First benchmark tests of Apple’s new Power Mac G5 dual-core machines

“We have compared the new G5 DualCore 2.0GHz and 2.3GHz with a old watercooled G5 dual 2.5GHz. The dual 2.5GHz was equipped with a GeForce 6800 Ultra graphics card, not standard equipment. The DualCore 2.0 had a two-drive RAID-0 volume so the disk test is better than normal,” Mats Björnström reports for 99Mac.

“The Power Macintosh G5 is better than ever and this is likely the last major update that we will see before the transition to Intel- processors. Apple has polished the details and the new processors gives some extra power. Because the exterior is largely [unchanged] this feels more like a “speedbump” even if the processor-switch is more significant than that,” Björnström reports. “Performance-wise, one Dual Core processor doesn’t make for a large difference compared to two old G5 processors. We predict that the new Quad 2.5GHz Powermac will make for a performance increase of 70% or more.”

Full article with benchmark results here.

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Related MacDailyNews articles:
Apple introduces Power Mac G5 Quad and Power Mac G5 Dual – October 19, 2005

50 Comments

  1. Has Apple transitioned the entire Varsity team to the Intel transition, leaving these PPC baby steps for the JV team to learn on?

    While I am glad to see some speed bumps, I am in general underwhelmed by Apple’s developments here. The dual core chip has been available to Apple for some time. Why are we getting it just now? Likewise, why so minimal a performance boost for the PowerBooks which people continue to clammor for?

    It saddens me that with all the tallent at Apple, and all the new found revenues from the iPod side of the house, they have not put (what appears for the last 12 months anyhow) much effort into the Pro Line.

    MDN word: century

  2. Me:
    I think the reason Apple had to wait to launch the dual-cores is that they were waiting for IBM to get the production runs going to support the demand.
    At least that’s what we were told.

    Does anyone know why there isn’t a change in the processors for the Powerbooks?

  3. No, I guess a dual-core running at 10% lower clock speed than a dual processor wouldn’t make for a large difference. Well… Duh! No offense there Mats, but what would you really think you were gonna see? The new ones have a bigger cache and a slower clock, so it’s a wash. When you get your hands on a Quad, then I’ll go read TFA. While you’re at it, stack it up against the best Windows machine you can find. That would be interesting too.

    BTW, on Apple’s site they have plenty of comparisons to the older G5s. It’s in a pdf somewhere there. The charts show anywhere from 22 to 70% speed increase, depending on the tests.

    One thing that puzzles me… Mats says they compared it to the old water-cooled G5s. Does this imply that the new ones are not water-cooled? I haven’t seen anything on Apple’s site that says one way or the other.

  4. <We predict that the new Quad 2.5GHz Powermac will make for a performance increase of 70% or more.”>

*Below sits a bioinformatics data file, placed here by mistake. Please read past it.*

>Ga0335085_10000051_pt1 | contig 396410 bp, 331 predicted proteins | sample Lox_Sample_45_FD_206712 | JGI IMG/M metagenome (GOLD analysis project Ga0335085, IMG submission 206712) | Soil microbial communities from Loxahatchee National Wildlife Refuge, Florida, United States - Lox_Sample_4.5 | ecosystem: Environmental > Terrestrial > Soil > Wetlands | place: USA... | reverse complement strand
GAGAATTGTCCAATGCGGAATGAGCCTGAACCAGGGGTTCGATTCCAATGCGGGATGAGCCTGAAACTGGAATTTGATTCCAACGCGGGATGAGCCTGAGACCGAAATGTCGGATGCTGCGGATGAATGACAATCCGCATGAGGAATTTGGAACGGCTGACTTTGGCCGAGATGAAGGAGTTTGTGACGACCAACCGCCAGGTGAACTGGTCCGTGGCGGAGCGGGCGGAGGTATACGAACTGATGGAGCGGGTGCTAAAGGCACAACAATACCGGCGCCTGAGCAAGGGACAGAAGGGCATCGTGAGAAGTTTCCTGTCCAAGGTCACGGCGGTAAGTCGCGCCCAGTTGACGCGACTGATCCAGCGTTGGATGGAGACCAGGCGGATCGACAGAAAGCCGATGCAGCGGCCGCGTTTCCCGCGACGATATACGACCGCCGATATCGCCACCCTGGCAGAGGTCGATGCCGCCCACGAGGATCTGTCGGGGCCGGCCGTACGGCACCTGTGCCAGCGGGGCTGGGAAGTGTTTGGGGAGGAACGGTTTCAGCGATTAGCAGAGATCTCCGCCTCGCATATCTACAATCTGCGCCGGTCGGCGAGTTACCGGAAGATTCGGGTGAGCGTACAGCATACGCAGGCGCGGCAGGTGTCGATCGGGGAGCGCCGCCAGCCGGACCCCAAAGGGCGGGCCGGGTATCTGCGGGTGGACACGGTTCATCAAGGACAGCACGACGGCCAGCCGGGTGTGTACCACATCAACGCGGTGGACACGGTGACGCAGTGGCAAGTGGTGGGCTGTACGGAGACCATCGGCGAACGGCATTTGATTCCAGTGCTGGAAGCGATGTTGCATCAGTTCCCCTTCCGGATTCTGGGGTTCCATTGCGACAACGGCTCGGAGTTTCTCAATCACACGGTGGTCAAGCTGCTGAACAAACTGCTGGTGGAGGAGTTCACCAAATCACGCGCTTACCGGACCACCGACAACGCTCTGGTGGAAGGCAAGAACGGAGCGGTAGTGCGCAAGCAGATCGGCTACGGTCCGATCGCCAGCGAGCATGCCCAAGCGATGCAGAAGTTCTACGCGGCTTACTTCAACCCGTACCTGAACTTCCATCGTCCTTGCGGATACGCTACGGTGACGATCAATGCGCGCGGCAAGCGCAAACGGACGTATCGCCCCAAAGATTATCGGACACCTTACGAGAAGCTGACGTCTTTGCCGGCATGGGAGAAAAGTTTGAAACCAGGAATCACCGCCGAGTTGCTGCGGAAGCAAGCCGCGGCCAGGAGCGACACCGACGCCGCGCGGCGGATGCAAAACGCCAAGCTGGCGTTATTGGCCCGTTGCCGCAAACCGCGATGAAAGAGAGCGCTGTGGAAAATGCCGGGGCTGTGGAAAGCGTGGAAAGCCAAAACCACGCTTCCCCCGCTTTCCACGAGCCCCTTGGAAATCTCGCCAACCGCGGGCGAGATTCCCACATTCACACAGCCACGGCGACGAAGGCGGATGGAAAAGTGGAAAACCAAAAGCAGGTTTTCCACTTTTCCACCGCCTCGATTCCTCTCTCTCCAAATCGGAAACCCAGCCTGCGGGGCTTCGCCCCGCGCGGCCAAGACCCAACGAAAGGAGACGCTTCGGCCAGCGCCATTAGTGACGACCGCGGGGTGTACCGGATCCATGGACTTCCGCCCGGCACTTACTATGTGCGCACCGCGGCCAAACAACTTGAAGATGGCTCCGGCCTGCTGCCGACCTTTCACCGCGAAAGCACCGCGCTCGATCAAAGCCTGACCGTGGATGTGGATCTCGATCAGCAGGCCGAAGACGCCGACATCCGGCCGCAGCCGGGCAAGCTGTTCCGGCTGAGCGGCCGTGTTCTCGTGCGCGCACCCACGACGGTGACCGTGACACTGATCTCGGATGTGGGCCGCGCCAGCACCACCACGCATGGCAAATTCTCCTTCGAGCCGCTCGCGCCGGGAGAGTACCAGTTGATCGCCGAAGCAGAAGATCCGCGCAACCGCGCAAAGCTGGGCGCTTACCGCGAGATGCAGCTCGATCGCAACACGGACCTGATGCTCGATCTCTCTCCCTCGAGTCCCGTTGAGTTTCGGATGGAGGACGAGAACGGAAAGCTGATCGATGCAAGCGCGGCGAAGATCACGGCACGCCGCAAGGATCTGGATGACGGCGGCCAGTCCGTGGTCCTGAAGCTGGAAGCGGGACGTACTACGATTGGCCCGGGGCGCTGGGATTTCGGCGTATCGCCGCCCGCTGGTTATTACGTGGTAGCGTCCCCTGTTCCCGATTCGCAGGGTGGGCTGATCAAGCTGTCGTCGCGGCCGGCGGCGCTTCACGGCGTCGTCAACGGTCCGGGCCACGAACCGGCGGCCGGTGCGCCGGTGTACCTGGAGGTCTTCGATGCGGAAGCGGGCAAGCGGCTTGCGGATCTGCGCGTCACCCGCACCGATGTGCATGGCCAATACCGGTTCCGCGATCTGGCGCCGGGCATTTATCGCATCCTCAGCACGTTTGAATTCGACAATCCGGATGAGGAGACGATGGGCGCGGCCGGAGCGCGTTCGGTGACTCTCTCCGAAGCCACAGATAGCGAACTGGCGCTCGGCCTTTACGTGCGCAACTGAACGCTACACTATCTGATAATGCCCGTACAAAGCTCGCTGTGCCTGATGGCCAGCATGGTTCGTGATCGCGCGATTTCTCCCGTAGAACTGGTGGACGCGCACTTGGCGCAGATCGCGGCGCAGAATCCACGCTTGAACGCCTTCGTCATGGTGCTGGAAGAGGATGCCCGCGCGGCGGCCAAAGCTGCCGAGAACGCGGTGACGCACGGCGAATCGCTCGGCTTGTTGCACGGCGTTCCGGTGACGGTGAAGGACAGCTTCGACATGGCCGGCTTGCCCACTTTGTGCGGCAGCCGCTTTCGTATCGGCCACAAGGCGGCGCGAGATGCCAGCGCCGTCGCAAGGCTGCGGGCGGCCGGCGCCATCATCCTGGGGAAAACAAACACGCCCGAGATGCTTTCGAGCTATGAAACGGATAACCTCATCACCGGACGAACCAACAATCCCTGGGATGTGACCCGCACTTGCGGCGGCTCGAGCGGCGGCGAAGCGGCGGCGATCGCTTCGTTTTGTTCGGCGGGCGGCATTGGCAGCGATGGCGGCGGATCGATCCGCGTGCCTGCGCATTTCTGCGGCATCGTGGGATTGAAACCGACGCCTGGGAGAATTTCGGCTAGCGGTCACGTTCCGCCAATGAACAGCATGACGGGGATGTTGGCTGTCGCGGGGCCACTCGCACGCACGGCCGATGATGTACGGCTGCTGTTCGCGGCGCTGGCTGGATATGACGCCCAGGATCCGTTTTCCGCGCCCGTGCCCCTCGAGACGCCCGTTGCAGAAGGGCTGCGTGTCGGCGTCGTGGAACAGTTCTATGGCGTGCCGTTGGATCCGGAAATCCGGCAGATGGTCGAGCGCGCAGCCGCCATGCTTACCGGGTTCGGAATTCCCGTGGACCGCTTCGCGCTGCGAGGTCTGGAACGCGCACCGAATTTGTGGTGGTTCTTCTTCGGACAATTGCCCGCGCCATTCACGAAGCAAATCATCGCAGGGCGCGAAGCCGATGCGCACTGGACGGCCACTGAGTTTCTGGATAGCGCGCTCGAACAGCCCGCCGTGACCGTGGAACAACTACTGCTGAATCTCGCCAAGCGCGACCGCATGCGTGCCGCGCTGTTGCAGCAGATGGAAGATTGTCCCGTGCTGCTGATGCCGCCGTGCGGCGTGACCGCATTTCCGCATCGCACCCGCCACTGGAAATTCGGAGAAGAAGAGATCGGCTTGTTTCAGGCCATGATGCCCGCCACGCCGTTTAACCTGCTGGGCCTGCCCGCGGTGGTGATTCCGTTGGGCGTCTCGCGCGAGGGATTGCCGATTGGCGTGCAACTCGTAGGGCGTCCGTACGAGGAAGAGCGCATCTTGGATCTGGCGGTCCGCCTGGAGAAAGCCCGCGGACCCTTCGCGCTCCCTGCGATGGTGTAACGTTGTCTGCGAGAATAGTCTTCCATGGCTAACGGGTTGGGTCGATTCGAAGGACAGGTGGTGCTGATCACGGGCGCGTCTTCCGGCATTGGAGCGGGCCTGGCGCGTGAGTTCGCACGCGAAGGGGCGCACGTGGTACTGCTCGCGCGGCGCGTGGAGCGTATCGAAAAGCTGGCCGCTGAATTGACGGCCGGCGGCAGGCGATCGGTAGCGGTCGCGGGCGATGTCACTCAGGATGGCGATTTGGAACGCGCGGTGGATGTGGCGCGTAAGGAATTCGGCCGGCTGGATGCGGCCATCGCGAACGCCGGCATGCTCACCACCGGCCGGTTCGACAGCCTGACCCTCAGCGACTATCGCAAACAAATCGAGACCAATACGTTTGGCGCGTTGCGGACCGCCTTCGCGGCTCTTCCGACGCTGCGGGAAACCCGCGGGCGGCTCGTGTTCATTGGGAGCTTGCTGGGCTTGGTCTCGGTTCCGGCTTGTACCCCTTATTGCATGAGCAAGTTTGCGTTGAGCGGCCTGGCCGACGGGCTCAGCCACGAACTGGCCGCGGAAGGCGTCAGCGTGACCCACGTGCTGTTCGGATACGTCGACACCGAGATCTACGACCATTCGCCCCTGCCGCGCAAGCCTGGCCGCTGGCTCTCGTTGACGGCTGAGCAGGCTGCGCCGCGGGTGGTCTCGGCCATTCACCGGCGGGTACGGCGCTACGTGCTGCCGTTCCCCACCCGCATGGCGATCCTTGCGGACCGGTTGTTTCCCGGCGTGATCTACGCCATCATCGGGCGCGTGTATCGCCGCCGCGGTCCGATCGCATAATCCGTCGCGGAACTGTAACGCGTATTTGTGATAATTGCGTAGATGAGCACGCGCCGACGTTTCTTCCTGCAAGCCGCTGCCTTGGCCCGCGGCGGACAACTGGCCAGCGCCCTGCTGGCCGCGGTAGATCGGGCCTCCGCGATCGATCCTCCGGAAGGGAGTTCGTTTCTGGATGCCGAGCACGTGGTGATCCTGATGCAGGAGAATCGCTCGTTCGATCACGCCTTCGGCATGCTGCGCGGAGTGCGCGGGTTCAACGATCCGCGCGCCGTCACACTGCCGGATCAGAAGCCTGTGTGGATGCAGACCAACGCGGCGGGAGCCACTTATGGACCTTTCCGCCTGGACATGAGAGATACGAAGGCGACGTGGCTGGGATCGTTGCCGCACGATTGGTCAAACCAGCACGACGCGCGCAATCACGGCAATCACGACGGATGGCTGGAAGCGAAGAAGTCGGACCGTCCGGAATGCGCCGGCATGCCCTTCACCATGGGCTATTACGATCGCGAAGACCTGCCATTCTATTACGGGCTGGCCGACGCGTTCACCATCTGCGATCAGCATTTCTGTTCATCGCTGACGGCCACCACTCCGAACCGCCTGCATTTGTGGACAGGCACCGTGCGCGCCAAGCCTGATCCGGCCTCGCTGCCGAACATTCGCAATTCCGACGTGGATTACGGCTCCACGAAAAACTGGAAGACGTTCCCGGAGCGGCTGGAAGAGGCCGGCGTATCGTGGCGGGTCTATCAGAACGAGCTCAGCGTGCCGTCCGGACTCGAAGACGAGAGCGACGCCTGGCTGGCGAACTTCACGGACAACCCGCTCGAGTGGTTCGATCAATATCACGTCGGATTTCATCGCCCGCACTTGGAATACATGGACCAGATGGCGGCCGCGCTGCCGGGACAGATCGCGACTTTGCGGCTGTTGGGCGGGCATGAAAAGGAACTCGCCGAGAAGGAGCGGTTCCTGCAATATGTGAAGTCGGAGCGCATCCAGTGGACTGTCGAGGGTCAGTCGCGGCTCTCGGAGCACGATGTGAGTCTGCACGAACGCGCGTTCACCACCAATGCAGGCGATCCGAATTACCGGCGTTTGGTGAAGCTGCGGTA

Generally, Apple upgrades its CPUs about every 6 months, and as the article intimates, this could be the last PPC upgrade of the “Pro” line we see.

    Six months from now is April. Stretching this CPU for another 3 months takes us to July, the month Apples says we will see the first Intels in CONSUMER CPUs.

    I’m convinced Apple is going to surprise at MWSF and announce consumer MacTels shipping in February. That would make Intel based PMs and PBs a natural in July.

    Now if these latest PPC PMs are indeed 70% faster than the CPUs they replace, what will the Intel PMs look like? I’m thinking all the power necessary to do video editing, H.264 encoding/decoding will be available on all Mac products by back to school 2006.

  5. I don’t get something: Are we to believe that this update will essentially be the LAST update to the PowerMacs until the switch to Intel?

    That’s not scheduled to happen until nearly TWO YEARS from now!

    I mean, what else could they do to improve them?

    We probably won’t see anything change at MacWorld in January, so, are we hoping for another “improvement” in the middle of next year?

    Or do we have to really wait until June 2007 for the Intel beasts?

  6. me:

    You might be correct in your assertion, but remember Apple is moving to the Intel platform. So, the question I have for you is, “what did you expect?”

    This is still progress for this architecture, once on a new platform entirely, my expectations will be much higher over a period like we’ve been through of only a few upgrades. Again, to be expected, though.

    Also, it’s no secret that iPod sales are now driving Apple’s bottom line making it a perfect time to change Mac’s architecture. Mac sales should come in at a higher level (as expected by analysts) once the transition to Intel processors is completed.

  7. Anyone notice all of their comparison benchmarks are to their prior G5 offerings? The big question is how the top of the line benchmarks against the current top of the line AMD and Intel offerings?
    Will they publish it or just conveniently forget it so they don’t tweak their new best bud Intel?
    Hopefully, xlr8yourmac.com or someone else will publish soon enough.

  8. The lack of quad processors (and a clock decrease) across the board shows that IBM is not getting a lot of these out of the factory. Intel isn’t having any easy time these days either. It makes me wonder if we are reaching a limit in our technology.

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